Three Ways to Improve Your Cashflow as a Freelancer

A huge issue in the field of freelancing and consulting is that people just aren’t bringing in enough money to sustain their businesses in the long term. This is bad because it means they are putting the longevity of their business at risk, as well as underselling their worth. Happily, there are some tactics you can use to combat this situation.

Avoid desperate situations

The first tactic that you should consider is smart money management both before and during the time you are freelancing or consulting. This is so essential because if you find yourself in a situation where no business is coming in, and you have no funds to fall back on, it can be incredibly tempting to keep lowering your prices until you get a bite from a customer.

Of course, lowering your prices devalues all of your work, creates a whole lot of stress, and it can make it’s even harder to ask for a decent fee if you do get any repeat work. To that end, it’s vital that you have some saving to fall back on when you first begin this type of business.

I recommend 3 – 6 months as a starting point and that you work towards a year of operating expenses. That’s a year of salary for you (and anyone you pay) plus a year of all business expenses. Yes, that’s a lot of cash sitting in the bank but you’re going to be so happy you have it when you hit a rough patch.

Demonstrate that you are qualified and experienced

Next, if you genuinely want to get paid what your time and effort is worth you need to be able to demonstrate to potential clients that they are getting the best person for the job.

One way to do this is to invest in yourself and further your education in the field of business. You don’t even need to take time away from your company to do this, as you can get your online MBA while you work. The latter being something that makes qualifications like this much more accessible to freelancers and consultants that cannot afford to take two years off purely for study.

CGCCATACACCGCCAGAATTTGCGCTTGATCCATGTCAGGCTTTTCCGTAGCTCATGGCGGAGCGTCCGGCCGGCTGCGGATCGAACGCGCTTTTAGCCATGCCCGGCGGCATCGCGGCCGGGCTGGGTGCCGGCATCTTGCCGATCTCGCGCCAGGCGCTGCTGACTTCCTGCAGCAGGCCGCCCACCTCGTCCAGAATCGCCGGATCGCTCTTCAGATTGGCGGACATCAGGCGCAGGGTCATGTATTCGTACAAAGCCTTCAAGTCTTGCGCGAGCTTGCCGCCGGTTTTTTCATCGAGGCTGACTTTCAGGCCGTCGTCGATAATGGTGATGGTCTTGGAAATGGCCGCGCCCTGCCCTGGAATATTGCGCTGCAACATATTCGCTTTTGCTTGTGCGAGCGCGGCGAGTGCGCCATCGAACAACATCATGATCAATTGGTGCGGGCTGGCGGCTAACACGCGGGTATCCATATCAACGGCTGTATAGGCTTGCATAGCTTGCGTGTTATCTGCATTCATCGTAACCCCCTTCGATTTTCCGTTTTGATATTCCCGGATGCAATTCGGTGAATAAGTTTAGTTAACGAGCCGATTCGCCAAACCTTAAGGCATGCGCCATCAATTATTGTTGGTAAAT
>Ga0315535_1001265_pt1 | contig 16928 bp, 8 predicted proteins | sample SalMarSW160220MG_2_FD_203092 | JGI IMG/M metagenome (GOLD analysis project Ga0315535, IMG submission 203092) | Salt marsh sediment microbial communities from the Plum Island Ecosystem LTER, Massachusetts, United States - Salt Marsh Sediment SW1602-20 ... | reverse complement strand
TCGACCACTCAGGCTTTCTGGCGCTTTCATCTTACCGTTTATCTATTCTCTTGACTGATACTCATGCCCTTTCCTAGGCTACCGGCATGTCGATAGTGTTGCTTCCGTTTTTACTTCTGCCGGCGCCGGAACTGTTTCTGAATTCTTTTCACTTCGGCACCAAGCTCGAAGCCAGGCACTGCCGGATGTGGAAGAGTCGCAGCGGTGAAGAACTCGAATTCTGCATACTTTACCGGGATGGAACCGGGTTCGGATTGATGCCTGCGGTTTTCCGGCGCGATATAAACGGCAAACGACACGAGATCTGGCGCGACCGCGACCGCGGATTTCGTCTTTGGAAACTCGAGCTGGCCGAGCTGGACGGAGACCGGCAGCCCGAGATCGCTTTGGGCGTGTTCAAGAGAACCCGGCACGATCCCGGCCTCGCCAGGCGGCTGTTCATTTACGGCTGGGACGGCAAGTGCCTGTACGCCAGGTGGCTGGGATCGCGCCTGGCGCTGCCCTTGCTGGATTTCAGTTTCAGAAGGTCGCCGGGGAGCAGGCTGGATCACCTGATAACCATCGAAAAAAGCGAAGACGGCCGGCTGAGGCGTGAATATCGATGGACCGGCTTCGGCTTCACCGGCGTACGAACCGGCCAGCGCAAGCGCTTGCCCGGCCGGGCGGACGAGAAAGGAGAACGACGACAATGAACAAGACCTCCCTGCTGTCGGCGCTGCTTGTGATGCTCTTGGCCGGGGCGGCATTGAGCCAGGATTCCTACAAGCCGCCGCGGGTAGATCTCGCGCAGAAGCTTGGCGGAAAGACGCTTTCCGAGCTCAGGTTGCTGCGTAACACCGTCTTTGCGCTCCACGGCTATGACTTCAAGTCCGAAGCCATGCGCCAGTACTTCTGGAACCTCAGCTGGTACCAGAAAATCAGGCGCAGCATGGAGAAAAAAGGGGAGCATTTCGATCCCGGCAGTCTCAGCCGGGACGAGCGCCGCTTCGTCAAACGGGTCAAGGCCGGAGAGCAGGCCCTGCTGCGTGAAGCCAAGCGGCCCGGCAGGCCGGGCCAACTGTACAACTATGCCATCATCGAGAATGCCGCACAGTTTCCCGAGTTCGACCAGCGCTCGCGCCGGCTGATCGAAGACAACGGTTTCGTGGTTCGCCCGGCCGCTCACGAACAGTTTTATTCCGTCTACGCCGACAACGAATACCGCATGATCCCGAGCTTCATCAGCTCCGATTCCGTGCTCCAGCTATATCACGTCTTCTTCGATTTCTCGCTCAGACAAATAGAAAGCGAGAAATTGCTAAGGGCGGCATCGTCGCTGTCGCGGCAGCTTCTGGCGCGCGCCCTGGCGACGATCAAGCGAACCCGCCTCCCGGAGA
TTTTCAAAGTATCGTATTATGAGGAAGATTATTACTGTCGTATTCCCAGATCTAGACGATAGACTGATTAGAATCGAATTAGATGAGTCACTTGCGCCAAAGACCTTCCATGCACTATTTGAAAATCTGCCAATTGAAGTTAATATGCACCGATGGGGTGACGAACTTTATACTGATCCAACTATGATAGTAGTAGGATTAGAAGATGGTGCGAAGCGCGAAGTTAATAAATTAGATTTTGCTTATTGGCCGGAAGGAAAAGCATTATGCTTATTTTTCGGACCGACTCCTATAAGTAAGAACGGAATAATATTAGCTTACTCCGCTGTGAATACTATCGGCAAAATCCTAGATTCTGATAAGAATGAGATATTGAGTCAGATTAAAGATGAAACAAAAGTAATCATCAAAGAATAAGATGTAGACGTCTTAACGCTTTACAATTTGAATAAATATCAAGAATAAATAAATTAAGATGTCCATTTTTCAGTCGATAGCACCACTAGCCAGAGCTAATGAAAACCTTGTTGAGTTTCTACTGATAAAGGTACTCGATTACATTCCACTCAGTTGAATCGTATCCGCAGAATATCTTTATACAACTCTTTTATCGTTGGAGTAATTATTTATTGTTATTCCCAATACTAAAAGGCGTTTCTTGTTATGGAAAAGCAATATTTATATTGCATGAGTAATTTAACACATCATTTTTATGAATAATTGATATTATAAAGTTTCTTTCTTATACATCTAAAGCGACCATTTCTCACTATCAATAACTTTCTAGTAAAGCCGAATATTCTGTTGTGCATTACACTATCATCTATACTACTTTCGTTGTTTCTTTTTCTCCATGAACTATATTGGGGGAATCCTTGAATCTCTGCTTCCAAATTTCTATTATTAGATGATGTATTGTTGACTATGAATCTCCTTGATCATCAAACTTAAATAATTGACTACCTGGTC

Additionally, you may choose to use an online portfolio, and testimonials to demonstrate to potential customs the value that you can add to their business by providing your services. I love video testimonials because they increase trust with prospects since they can see you interact with your customer. They get to know your voice and your face and are more likely to purchase from you.

Do your sums right

Lastly, when it comes to getting paid what you are genuinely worth for freelancing and constancy work you must remember to get your sums right.

Getting your calculations right as a freelancer is crucial.

What this means is that you set your prices in line with what your overheads cost you, added to how much your time is worth by the hour. Also remember that as a consultant or freelancer you need to factor in vacation and sick days too, as well as your tax. Otherwise you could end up charging too low a fee and be out of pocket.

Additionally, make sure you don’t fall into the trap of thinking that you’re going to bill an 8-hour day every day. It’s not going to happen unless you’re going to work 12 – 14 hours a day. You should be basing your hourly rate off a 4 – 5 hour day of billable work.

Yes it’s going to take 8 hours to get that much billable time in.

With a bit of planning you can make your money stretch further as you use a budget. If you put a bit of effort in, you can establish yourself as an authority which will help prospects see more value in your work. Finally, if you do a bit of math you can work out what you should be charging with the time you truly have available.

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Photo by: gladius

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